Negotiating Power in Planning Multicultural and Diversity Training Programs
“No one man should have all that power The clock's tickin', I just count the hours Stop trippin', I'm trippin' off the power” – Kanye West
Kanye West, in his song ‘Power,’ describes the effects of having authority and control over a situation or person, and how one man’s access at full power can have detrimental results. The song suggests that power should be a collaborative process and that decision making, when NOT founded in education, perspective, and diversity, can have harmful consequences for both those making the decisions and affected by the decisions.
Power can arise out of organizational structure, politics, race, level of resources, rights, and manipulation. Defined as the force that a person exerts on someone else to induce change or to affect their actions, behaviors, opinions, and values (Cervero & Wilson, 1994), power can have positive or a negative change.
As we plan for and develop training that encourages leadership in a multicultural environment through knowledge, skill, and awareness (Connerly & Pederson, 2005), we must understand the influences of power in our decision making, as we hope to create change through our programs.
Program planning is the fundamental process to develop, prepare for, and implement a formal event through the organization of resources to engage adults in the practice of teaching and learning. As a program planner of a multicultural training program, indeed, one has the power to equip professionals with cultural competency and multicultural development to be able communicate, interact, and lead across differences—
- the power to gauge learner, organization, and external interests;
- the power to make decisions on characteristics of the program;
- the power to change lives;
- and the power to work (or not work) collaboratively.
Power, when in the wrong hands, can create multicultural programs that are not effective, do not provide for life-long transfer of learning, and experiences that only further perpetuate cultural stereotypes and faultlines.
How can program planners avoid ‘tripping’ off of power?
Effective program planning of multicultural and training programs involves the negotiation of power. While there are many things that a program planner must do to implement a successful program, the most important actions are to:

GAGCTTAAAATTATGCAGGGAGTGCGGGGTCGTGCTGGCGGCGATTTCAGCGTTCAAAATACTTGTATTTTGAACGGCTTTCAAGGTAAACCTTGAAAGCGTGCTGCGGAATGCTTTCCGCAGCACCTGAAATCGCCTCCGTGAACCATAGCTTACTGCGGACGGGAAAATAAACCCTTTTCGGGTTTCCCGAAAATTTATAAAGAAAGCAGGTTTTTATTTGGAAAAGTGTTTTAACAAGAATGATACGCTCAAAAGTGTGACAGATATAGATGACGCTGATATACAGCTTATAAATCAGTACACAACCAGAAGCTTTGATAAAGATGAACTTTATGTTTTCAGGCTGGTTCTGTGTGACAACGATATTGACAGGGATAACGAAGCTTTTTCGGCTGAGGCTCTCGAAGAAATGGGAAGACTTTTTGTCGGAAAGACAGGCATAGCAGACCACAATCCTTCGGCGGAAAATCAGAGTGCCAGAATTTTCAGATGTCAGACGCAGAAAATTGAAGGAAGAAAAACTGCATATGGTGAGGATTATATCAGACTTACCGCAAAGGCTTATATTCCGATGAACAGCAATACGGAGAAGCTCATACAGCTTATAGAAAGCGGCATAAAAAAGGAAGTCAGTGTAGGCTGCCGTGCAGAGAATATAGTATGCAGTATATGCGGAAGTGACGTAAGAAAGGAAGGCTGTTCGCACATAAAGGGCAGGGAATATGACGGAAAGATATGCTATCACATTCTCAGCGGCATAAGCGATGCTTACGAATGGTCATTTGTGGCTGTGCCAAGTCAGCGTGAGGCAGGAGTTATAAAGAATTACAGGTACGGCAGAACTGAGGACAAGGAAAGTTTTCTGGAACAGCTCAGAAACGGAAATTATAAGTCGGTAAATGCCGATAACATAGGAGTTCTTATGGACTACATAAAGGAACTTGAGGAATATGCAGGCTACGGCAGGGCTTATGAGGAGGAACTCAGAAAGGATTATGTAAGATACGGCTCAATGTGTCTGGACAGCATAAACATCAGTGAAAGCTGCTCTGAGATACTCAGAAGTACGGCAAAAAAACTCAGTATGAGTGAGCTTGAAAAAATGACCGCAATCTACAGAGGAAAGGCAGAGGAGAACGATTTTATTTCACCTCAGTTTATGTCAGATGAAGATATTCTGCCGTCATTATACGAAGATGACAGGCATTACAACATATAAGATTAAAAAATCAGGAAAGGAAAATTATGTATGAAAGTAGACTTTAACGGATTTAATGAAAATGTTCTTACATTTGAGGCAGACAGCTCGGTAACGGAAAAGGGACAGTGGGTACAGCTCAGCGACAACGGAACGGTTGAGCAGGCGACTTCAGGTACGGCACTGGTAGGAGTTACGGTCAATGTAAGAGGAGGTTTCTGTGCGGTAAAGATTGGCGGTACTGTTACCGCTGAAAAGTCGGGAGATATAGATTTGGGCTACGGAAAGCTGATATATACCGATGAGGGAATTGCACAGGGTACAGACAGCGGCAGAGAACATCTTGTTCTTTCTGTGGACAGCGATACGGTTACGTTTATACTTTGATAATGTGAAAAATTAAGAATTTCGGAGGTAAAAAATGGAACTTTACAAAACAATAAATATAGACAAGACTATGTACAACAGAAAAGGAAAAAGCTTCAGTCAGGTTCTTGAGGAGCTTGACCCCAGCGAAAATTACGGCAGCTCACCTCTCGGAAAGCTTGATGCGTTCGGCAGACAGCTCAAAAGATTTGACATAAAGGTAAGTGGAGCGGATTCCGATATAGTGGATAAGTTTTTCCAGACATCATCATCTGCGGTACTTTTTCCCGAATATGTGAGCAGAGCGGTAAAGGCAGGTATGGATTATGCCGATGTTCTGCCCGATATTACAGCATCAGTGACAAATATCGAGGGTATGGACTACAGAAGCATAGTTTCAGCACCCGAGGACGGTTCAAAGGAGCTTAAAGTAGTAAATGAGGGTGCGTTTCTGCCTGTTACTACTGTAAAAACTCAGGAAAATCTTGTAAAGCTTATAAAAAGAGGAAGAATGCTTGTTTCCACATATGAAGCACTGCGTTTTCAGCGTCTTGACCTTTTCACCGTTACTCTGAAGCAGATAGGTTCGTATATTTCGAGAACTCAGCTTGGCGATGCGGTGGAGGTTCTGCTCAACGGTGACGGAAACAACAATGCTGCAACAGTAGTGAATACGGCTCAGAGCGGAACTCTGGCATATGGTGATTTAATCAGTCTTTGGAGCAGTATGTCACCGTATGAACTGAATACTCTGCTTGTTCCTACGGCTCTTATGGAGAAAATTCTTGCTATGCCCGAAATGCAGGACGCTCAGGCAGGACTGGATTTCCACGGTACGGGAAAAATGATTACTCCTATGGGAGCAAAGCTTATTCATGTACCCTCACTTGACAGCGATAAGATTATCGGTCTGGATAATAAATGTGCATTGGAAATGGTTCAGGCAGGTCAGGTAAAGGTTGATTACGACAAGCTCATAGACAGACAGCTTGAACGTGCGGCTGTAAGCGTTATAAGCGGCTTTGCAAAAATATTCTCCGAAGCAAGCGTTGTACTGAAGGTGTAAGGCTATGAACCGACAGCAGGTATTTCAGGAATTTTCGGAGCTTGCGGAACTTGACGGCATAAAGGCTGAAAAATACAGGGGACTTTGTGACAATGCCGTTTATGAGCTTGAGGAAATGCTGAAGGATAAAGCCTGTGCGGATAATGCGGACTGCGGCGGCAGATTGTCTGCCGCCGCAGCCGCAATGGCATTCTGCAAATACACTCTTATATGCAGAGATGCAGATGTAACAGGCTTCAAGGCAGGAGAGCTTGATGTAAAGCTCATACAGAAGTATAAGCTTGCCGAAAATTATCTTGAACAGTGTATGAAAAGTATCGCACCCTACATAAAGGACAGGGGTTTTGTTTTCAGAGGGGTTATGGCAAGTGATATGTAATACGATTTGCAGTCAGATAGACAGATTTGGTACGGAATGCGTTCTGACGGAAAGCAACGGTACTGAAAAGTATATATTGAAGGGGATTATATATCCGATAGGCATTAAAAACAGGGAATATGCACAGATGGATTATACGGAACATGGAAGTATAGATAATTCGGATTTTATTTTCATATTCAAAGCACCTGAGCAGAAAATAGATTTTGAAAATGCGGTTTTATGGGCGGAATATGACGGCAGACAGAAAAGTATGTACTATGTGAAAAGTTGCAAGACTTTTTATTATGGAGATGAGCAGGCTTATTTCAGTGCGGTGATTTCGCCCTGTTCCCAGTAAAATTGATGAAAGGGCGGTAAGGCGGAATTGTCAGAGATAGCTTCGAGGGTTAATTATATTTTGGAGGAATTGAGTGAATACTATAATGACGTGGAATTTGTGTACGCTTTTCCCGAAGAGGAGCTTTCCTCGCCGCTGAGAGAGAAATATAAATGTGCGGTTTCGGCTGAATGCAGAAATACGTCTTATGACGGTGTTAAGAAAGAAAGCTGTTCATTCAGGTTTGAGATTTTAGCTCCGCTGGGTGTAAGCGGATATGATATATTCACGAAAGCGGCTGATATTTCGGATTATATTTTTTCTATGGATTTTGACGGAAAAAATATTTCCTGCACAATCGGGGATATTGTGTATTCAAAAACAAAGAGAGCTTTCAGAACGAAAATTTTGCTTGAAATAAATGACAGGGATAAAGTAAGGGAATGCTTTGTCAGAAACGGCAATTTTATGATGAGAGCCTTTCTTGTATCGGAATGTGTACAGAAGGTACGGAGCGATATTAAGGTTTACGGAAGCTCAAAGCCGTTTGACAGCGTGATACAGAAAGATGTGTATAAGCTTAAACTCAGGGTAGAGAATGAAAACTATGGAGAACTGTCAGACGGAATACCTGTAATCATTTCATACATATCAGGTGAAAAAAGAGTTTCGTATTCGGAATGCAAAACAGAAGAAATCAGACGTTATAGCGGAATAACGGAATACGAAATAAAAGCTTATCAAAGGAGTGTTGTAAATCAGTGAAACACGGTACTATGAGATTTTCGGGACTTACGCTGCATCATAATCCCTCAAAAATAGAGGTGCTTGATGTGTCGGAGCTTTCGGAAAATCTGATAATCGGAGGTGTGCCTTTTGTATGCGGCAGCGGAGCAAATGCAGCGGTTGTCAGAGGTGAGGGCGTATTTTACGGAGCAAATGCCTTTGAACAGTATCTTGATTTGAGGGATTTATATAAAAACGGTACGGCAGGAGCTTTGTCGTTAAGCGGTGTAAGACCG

- Make decision making a collaborative process.
Program planners must decide whose interests matter in developing a program and give voice and representation to those interests. Planners must make decisions about who sits at the table in the planning process, why they sit at the table, and who they represent at the planning table (Cervero & Wilson, 1994). Choose a diverse group to be apart of the planning process to enhance leaders’ multicultural development.
2. Establish objectives for multicultural development and use appropriate training techniques.
Connerly and Pederson (2005) suggests that “multicultural development is presumed to proceed from an awareness of attitudes, opinions, and assumptions to knowledge of facts and information to skill in taking the appropriate action” (pp. 125). Program planning entails the procedure of transforming clear objectives to an engaging experience for learners, using design techniques to stimulate awareness, impart knowledge, and develop skill. Using the Tylerian Rationale may prove effective.
3. And finally, use evaluation.
Often times the most underutilized and neglected step of program planning, evaluation is key in negotiating power. The purpose of evaluation is to determine whether or not the training achieved the desired objective. Through evaluation, program planners can assess the effectiveness of their current programs and use feedback to create socially responsive programs that better meets the learners needs. Consider using the Kirkpatrick model.